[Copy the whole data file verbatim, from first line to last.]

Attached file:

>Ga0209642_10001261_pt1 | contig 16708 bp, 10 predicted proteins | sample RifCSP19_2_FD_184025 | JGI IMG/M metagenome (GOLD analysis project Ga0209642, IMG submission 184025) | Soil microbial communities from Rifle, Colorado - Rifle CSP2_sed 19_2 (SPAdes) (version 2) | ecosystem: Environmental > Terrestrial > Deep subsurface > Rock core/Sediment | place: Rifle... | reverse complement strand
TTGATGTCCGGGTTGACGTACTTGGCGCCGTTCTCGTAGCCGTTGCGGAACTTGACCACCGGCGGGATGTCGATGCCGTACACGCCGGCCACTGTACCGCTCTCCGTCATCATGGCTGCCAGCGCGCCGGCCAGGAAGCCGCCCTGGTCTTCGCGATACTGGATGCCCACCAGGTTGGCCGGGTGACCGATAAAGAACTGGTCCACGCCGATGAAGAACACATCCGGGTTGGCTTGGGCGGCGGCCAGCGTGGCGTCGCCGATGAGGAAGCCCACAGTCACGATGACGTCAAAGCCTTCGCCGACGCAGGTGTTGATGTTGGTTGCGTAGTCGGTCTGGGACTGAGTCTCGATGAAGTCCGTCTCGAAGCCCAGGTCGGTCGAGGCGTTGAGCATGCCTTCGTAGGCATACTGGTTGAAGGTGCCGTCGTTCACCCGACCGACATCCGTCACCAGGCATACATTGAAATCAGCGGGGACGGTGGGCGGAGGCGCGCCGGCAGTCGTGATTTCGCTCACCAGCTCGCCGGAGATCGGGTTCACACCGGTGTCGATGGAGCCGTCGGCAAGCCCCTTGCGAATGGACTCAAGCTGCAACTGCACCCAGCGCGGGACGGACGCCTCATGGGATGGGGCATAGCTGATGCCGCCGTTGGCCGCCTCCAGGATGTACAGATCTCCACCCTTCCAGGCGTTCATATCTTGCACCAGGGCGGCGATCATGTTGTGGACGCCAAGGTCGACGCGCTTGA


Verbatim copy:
>Ga0209642_10001261_pt1 | contig 16708 bp, 10 predicted proteins | sample RifCSP19_2_FD_184025 | JGI IMG/M metagenome (GOLD analysis project Ga0209642, IMG submission 184025) | Soil microbial communities from Rifle, Colorado - Rifle CSP2_sed 19_2 (SPAdes) (version 2) | ecosystem: Environmental > Terrestrial > Deep subsurface > Rock core/Sediment | place: Rifle... | reverse complement strand
TTGATGTCCGGGTTGACGTACTTGGCGCCGTTCTCGTAGCCGTTGCGGAACTTGACCACCGGCGGGATGTCGATGCCGTACACGCCGGCCACTGTACCGCTCTCCGTCATCATGGCTGCCAGCGCGCCGGCCAGGAAGCCGCCCTGGTCTTCGCGATACTGGATGCCCACCAGGTTGGCCGGGTGACCGATAAAGAACTGGTCCACGCCGATGAAGAACACATCCGGGTTGGCTTGGGCGGCGGCCAGCGTGGCGTCGCCGATGAGGAAGCCCACAGTCACGATGACGTCAAAGCCTTCGCCGACGCAGGTGTTGATGTTGGTTGCGTAGTCGGTCTGGGACTGAGTCTCGATGAAGTCCGTCTCGAAGCCCAGGTCGGTCGAGGCGTTGAGCATGCCTTCGTAGGCATACTGGTTGAAGGTGCCGTCGTTCACCCGACCGACATCCGTCACCAGGCATACATTGAAATCAGCGGGGACGGTGGGCGGAGGCGCGCCGGCAGTCGTGATTTCGCTCACCAGCTCGCCGGAGATCGGGTTCACACCGGTGTCGATGGAGCCGTCGGCAAGCCCCTTGCGAATGGACTCAAGCTGCAACTGCACCCAGCGCGGGACGGACGCCTCATGGGATGGGGCATAGCTGATGCCGCCGTTGGCCGCCTCCAGGATGTACAGATCTCCACCCTTCCAGGCGTTCATATCTTGCACCAGGGCGGCGATCATGTTGTGGACGCCAAGGTCGACGCGCTTGA